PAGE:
hopeful and opt...
Posts: 2327
Joined: Apr 2009

A situation where this test can be useful:

I am enrolled in an active surveillance program. My next biopsy is schedule 1 1/2 years from now. Six months ago, my PSA rose to 5.4 from 4.1 number of  8 months before. During the same time frame my free PSA rose from 20 to 24. Some of the PSA rise is not explained....is it cancer or prostatitis. It would be ggreat to know by using your blood test,  instead of  having the  more invasive biopsy.

VascodaGama's picture
VascodaGama
Posts: 3357
Joined: Nov 2010

WSolstice

Thanks for replying. I hope you do succeed in getting your experimental PSA test into real practice, even if it just discriminates benign conditions from cancer (as you suggested above).

In fact there have been needs in new ways for testing prostate cancer because the present “PSA standard” is not good enough and the biopsies are invasive and may not “catch” the bandit in its way. Surely, in the last decade there has been a huge surge in treatments solo due to PSA diagnosed cases, many of them taking care of cancers that may have not needed to be treated.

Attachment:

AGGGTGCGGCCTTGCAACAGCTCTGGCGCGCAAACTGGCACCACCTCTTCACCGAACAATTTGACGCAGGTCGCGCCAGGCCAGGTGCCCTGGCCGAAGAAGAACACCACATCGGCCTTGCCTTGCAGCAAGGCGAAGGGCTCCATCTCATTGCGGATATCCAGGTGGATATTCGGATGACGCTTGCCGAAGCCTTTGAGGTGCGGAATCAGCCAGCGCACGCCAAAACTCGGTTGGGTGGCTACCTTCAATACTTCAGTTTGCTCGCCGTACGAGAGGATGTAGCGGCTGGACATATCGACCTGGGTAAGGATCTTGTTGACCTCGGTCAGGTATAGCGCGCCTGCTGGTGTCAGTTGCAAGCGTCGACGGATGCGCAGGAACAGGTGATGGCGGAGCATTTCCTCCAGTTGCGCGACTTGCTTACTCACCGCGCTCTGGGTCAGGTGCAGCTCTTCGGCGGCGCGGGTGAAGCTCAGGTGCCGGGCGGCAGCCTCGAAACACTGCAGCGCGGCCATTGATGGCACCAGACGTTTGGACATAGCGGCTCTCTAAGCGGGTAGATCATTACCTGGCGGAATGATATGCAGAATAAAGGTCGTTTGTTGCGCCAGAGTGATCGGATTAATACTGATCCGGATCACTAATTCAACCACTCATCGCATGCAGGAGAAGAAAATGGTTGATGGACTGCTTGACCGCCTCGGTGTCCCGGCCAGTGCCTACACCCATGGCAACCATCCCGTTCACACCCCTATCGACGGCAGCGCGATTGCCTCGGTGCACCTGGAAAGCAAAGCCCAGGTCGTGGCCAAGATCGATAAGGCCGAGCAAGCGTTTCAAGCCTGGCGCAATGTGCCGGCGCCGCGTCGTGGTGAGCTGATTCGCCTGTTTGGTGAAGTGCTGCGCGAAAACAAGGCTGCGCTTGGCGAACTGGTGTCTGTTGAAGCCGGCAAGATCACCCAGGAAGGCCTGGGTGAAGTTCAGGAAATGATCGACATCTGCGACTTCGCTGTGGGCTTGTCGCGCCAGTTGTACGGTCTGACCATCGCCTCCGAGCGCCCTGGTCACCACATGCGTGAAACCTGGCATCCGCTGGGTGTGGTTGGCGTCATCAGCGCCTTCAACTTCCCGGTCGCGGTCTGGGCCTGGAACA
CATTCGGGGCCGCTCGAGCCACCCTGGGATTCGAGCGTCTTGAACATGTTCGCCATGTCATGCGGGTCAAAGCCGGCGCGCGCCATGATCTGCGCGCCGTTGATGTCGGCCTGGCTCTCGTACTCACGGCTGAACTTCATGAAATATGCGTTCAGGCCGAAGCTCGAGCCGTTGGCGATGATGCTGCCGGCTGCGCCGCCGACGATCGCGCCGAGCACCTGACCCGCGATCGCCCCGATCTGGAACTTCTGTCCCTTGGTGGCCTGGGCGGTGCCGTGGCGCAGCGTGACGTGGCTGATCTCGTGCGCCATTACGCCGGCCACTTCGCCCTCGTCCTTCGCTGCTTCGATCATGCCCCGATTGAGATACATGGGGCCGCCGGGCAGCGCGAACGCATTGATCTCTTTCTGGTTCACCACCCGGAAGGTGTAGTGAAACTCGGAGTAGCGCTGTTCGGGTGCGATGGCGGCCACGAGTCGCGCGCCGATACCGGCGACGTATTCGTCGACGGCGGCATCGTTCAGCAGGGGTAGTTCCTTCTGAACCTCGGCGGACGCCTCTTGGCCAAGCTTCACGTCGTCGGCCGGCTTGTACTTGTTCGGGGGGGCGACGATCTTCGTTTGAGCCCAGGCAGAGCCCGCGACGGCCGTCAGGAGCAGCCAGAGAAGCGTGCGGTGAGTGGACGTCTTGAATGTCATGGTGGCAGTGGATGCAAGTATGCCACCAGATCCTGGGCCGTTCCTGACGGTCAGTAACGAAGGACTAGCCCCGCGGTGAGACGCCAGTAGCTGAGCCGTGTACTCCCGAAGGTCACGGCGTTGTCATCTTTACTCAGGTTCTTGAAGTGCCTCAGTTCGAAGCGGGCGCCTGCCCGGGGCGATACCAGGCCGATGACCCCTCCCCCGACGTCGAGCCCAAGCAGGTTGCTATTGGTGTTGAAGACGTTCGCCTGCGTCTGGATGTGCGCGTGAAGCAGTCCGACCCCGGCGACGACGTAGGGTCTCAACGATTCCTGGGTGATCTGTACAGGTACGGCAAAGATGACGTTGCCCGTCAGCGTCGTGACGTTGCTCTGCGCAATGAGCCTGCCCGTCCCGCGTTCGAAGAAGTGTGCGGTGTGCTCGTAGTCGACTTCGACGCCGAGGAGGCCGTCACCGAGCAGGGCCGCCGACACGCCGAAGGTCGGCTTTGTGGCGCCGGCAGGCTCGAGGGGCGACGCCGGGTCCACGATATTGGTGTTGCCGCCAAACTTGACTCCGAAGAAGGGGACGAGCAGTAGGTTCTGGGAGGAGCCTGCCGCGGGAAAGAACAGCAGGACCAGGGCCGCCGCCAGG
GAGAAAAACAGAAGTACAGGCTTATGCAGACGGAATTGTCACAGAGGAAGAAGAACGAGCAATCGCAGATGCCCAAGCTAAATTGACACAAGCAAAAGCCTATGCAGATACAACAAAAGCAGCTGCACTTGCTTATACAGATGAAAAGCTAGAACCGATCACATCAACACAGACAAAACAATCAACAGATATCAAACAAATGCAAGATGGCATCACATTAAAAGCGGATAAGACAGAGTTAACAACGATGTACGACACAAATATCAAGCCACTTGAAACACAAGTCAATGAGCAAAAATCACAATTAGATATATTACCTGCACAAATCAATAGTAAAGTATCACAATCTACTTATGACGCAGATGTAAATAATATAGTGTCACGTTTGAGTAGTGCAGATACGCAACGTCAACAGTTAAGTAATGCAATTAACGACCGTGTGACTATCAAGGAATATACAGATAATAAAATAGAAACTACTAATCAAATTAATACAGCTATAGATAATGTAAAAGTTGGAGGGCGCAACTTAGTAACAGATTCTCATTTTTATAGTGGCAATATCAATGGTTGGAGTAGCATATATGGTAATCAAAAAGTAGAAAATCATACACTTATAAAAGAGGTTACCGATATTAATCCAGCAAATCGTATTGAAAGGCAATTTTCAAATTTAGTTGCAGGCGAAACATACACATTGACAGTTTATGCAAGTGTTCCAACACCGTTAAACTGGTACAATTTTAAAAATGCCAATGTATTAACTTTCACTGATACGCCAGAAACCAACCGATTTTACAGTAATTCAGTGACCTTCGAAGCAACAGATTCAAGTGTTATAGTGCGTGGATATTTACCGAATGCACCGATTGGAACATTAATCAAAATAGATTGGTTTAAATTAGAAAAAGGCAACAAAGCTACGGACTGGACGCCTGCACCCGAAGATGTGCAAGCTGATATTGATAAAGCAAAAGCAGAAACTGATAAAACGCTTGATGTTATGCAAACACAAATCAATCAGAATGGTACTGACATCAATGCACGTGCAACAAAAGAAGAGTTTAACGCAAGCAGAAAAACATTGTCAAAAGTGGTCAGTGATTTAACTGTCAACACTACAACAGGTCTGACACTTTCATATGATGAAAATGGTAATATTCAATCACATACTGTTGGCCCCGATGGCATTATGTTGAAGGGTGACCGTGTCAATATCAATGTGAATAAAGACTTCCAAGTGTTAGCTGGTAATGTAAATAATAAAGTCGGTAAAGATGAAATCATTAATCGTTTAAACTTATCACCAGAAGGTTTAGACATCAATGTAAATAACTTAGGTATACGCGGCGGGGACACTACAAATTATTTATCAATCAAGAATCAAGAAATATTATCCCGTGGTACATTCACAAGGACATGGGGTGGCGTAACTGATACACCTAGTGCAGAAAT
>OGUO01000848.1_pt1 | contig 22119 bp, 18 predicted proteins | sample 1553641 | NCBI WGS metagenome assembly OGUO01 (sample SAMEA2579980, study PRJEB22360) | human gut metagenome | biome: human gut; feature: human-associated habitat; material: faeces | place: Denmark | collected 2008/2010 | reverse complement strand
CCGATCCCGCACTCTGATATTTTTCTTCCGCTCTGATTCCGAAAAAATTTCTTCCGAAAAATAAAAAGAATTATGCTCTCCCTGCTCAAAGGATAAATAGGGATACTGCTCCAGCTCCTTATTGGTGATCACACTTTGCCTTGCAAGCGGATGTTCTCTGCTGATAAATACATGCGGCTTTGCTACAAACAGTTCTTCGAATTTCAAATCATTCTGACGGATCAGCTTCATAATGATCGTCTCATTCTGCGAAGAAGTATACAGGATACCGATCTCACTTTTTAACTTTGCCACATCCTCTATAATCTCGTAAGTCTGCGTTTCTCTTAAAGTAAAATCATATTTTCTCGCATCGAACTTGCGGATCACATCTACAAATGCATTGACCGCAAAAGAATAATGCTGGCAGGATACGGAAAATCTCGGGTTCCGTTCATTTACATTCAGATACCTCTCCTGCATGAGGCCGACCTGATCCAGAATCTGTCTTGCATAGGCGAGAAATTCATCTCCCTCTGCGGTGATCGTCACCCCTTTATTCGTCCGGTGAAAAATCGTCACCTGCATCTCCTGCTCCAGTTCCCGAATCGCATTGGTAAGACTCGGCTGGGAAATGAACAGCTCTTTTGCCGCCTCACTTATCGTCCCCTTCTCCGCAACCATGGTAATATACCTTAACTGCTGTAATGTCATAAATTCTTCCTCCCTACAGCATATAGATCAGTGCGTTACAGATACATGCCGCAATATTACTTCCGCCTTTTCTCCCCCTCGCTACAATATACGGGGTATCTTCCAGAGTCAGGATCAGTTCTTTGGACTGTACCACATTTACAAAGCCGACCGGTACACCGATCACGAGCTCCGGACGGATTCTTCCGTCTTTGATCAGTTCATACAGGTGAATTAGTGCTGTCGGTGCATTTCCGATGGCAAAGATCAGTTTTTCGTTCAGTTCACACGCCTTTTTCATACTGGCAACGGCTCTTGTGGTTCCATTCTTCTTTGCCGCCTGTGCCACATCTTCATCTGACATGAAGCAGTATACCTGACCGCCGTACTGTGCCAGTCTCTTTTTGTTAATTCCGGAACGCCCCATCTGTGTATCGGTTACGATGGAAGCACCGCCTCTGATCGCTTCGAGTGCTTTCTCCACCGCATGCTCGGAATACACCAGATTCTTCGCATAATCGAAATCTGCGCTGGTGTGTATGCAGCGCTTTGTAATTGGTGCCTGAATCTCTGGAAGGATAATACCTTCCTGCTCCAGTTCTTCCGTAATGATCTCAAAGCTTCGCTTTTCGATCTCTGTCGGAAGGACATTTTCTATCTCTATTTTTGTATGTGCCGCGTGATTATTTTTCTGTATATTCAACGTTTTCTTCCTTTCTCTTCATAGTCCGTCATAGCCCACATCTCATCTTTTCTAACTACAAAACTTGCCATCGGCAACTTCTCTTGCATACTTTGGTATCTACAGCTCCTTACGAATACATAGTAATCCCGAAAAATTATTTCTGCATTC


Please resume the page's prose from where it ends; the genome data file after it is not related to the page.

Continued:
Some cancers are just sort of indolent but produce PSA. These probably would not be a life threatening cause to the patient but the majority of doctors would have no way other than recommending a treatment. That is their motto, “to treat the malady”, and the guide lines from their associations do not recommend palliative forms of therapy, particularly in young guys. This leads to think that the newer tests should not just diagnose cancer from benign but go further and indicate the type of cancer that may be prune to disease progression. I see it as a simple test useful in the screening process that will avoid over diagnosis.